|Publication number||US7222189 B1|
|Application number||US 09/624,361|
|Publication date||May 22, 2007|
|Filing date||Jul 24, 2000|
|Priority date||Jun 21, 2000|
|Also published as||US6408277, US6961720, US7849044, US9584665, US20060080267, US20070198871|
|Publication number||09624361, 624361, US 7222189 B1, US 7222189B1, US-B1-7222189, US7222189 B1, US7222189B1|
|Original Assignee||International Business Machines Corporation|
|Export Citation||BiBTeX, EndNote, RefMan|
|Patent Citations (35), Non-Patent Citations (22), Referenced by (3), Classifications (13), Legal Events (5)|
|External Links: USPTO, USPTO Assignment, Espacenet|
This application is a continuation-in-part and claims the priority benefit of U.S. patent application Ser. No. 09/602,588 entitled “System and Method for Automatic Task Prioritization” filed Jun. 21, 2000 and now U.S. Pat. No. 6,408,277.
1. Field of the Invention
This invention relates generally to electronic communication systems and more particularly to a system and method for optimizing timing of responses to customer communications.
2. Description of the Background Art
Organizations may interact with customers and others via a wide variety of communication channels. Text-based communication channels typically do not involve one-to-one contact with a representative of the organization. Customers may send e-mail, submit a web-based form, or send a facsimile and have some uncertainty as to whether the communication was received.
Organizations often address this uncertainty by immediately sending an acknowledgement to every communication. In many situations, this immediate acknowledgement is highly appreciated by the sender. For example, an order placed with a retailer may not be filled for a week or more. An immediate acknowledgement provides the customer with assurance that their order was received and is being processed.
However, in other situations, an immediate acknowledgement or other partial response is an annoyance. If the communication includes a request that is fulfilled hours, or even minutes later, an immediate acknowledgement is typically of little or no value to the sender. For instance, a customer may request a transfer of funds from one bank account to another using a web-based form, then move on to other web-sites and later log-off without checking their e-mail. A transfer of funds may be accomplished in a short period of time, so the customer will likely have received both an acknowledgement of the request and a confirmation that the transfer was completed by the next time they open their e-mail. These multiple messages may be confusing or annoying to the customer. Thus, a system and method for optimizing timing of responses to customer communications is needed.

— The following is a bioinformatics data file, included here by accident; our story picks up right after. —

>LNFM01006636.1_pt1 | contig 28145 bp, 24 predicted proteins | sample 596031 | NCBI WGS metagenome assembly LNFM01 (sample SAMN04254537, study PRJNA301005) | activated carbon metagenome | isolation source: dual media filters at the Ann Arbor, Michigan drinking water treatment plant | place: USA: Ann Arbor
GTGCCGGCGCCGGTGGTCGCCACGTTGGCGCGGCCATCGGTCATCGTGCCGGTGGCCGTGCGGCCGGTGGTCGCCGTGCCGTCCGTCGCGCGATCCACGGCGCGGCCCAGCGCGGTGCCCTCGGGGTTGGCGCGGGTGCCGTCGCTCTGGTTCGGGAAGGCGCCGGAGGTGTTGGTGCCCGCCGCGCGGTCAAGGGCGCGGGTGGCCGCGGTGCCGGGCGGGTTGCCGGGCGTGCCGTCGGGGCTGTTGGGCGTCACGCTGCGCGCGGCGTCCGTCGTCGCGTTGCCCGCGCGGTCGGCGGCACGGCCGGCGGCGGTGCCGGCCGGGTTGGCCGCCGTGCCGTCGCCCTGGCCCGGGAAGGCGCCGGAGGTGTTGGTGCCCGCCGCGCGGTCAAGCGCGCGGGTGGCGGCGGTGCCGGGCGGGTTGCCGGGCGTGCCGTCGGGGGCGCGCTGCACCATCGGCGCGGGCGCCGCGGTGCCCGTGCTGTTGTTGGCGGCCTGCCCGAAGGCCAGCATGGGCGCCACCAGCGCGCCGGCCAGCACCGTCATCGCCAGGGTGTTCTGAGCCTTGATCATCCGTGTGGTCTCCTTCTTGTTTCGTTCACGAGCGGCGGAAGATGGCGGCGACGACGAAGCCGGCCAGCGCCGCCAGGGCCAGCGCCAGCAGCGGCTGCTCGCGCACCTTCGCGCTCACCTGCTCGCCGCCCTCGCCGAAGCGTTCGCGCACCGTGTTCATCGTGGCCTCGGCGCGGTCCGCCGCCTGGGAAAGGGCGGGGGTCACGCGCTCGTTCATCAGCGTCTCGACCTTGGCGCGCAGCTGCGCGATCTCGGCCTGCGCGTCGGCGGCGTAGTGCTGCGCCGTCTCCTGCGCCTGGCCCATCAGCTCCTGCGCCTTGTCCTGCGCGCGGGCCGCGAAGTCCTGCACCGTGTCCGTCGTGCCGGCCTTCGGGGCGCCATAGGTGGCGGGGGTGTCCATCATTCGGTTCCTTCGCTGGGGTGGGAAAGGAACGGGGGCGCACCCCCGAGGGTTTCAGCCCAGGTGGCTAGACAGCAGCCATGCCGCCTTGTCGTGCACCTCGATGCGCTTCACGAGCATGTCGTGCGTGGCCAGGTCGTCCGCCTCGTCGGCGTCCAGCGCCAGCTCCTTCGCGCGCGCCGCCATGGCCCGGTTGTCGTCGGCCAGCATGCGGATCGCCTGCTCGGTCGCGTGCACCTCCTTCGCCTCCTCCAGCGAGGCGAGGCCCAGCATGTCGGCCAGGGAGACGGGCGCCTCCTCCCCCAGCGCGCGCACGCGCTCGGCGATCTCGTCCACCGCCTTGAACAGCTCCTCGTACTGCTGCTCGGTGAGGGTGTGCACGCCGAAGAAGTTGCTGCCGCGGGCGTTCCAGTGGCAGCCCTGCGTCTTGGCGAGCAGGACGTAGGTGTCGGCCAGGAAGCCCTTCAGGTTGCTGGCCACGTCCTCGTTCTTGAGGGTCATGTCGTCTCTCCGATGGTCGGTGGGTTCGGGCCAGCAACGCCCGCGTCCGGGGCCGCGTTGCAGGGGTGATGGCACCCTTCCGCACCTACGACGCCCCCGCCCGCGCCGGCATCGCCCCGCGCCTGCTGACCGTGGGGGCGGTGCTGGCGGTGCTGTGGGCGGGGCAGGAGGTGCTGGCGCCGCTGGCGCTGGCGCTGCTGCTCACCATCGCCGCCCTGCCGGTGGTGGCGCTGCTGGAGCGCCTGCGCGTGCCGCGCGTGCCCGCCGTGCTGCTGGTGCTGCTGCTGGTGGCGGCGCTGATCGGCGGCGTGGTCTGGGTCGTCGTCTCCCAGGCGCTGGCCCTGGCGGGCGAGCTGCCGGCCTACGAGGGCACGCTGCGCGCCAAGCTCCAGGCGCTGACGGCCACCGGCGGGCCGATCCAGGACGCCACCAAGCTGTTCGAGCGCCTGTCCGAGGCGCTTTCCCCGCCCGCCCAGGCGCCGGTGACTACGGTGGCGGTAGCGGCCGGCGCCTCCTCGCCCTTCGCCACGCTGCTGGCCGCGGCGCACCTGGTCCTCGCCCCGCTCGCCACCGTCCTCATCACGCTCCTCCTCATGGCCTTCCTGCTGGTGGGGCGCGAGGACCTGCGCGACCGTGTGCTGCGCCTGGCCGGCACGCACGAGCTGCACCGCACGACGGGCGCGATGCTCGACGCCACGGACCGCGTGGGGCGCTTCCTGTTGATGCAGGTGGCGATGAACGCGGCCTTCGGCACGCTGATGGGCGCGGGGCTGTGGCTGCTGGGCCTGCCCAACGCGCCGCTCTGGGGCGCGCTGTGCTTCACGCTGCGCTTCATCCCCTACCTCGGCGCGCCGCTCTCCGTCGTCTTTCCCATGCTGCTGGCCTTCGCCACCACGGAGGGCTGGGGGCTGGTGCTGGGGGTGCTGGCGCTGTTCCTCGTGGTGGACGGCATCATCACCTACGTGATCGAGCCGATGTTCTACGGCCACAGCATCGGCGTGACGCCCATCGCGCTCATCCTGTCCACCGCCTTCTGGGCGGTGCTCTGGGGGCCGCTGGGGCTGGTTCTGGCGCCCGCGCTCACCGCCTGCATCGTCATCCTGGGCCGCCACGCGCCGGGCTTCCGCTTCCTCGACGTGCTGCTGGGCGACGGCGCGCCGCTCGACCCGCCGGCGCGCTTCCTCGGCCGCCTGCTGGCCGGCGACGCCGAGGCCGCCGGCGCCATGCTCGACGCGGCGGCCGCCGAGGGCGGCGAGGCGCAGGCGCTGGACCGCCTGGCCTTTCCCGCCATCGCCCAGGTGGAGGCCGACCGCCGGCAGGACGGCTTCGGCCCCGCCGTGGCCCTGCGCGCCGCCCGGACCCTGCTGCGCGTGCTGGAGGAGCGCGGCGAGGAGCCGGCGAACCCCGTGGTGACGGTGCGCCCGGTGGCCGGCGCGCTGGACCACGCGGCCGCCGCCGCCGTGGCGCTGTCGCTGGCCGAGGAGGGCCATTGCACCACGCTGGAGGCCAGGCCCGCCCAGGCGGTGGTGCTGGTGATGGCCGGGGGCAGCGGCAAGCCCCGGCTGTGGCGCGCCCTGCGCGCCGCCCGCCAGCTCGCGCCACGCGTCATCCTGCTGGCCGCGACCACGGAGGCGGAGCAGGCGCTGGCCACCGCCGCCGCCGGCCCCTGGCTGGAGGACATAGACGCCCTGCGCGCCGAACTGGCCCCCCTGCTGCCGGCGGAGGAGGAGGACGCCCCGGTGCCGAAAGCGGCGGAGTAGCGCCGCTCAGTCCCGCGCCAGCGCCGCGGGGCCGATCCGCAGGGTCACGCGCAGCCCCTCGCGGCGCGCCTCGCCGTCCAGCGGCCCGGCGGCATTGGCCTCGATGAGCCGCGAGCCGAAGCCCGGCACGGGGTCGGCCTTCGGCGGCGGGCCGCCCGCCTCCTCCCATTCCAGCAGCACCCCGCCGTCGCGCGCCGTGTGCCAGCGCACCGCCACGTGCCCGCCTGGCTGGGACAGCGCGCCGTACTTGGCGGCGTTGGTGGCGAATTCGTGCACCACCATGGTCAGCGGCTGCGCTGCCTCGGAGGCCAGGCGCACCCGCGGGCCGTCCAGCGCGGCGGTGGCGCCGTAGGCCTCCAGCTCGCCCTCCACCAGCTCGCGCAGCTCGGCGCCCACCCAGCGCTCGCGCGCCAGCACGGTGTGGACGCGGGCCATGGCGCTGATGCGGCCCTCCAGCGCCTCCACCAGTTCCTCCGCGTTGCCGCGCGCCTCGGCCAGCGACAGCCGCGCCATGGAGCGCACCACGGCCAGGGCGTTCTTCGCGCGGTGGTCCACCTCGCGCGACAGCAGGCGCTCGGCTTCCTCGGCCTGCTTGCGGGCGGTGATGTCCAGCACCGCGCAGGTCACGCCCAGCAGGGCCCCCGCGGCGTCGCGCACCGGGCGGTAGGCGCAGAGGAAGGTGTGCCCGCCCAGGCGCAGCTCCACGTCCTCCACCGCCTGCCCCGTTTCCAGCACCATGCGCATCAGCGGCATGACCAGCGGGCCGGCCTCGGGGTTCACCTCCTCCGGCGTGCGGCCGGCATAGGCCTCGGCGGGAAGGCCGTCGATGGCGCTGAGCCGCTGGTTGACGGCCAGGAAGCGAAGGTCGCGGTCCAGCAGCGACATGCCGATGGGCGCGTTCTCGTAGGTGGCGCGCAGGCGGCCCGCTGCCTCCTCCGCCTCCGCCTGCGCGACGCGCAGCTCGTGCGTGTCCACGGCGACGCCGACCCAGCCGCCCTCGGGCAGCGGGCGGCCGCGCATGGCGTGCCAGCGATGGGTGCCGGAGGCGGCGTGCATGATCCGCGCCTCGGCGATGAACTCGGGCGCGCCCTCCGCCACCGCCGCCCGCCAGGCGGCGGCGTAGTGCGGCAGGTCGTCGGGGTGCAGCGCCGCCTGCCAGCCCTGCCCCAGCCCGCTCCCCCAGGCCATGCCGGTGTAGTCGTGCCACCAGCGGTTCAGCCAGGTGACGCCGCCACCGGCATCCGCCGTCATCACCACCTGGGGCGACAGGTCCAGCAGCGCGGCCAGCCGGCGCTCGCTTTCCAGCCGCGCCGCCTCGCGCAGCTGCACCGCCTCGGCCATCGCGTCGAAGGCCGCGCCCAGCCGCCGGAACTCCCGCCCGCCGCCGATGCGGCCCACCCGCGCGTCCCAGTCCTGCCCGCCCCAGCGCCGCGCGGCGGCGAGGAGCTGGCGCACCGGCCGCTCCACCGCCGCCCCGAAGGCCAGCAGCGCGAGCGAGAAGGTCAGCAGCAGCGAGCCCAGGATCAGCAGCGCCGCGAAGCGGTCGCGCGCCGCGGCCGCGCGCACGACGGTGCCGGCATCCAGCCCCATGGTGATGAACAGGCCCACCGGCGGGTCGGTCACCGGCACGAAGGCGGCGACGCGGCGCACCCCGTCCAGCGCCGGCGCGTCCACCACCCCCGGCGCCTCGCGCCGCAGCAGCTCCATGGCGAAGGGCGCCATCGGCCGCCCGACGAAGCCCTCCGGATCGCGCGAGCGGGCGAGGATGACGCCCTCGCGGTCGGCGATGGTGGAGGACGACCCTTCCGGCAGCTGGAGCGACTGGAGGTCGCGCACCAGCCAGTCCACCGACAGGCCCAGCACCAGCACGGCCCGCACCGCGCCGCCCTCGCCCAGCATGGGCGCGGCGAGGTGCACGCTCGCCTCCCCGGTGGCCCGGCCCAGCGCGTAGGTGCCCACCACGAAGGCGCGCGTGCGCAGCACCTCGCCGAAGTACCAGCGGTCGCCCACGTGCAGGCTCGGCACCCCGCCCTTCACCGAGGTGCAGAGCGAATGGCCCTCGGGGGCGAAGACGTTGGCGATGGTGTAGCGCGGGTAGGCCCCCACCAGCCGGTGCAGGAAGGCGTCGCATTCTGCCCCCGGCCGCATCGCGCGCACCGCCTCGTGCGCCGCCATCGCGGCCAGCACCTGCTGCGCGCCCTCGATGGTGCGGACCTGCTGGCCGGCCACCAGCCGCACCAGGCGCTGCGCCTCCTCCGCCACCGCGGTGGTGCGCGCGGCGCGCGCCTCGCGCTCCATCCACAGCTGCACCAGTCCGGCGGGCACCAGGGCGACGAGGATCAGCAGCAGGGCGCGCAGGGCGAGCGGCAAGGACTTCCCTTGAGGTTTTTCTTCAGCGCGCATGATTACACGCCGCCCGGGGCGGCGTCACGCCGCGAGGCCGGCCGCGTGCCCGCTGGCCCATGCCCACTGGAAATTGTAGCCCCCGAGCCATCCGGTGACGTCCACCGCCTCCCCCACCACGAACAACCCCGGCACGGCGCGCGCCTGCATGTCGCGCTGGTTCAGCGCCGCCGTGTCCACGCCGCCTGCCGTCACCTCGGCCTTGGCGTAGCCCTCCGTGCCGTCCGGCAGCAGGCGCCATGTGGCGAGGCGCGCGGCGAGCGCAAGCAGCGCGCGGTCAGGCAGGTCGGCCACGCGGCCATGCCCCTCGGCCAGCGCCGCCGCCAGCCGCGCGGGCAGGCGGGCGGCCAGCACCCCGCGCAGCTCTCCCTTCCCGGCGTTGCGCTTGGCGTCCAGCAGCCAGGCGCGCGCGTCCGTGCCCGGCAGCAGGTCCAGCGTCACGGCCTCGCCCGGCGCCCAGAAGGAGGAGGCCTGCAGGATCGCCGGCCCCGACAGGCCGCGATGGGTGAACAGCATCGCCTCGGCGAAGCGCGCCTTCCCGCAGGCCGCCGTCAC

In accordance with the present invention, a system and method are disclosed to optimize timing of responses to customer communications. The invention includes a contact center for receiving communications via various types of communication channels, an operations center for processing the communications, and an agent pool. The operations center comprises a decision module, a response module, queues, and an agent interface. Communications enter the operations center at the decision module, which analyzes each communication and determines whether a partial response, such as an acknowledgement, should be sent. If a partial response should be sent, the decision module forwards the sender's contact information and type of communication to the response module, which responsively sends a partial response to the sender. In the preferred embodiment, the partial response includes an estimate of the time required for a full response to the communication.
If the decision module determines that a partial response is not required, the communication is sent to one of the queues to await processing by an agent. When a partial response is required the decision module also sends the communication to a queue for processing. Each queue preferably stores a certain type of communication. Agents from the agent pool select communications from the queues for processing via the agent interface.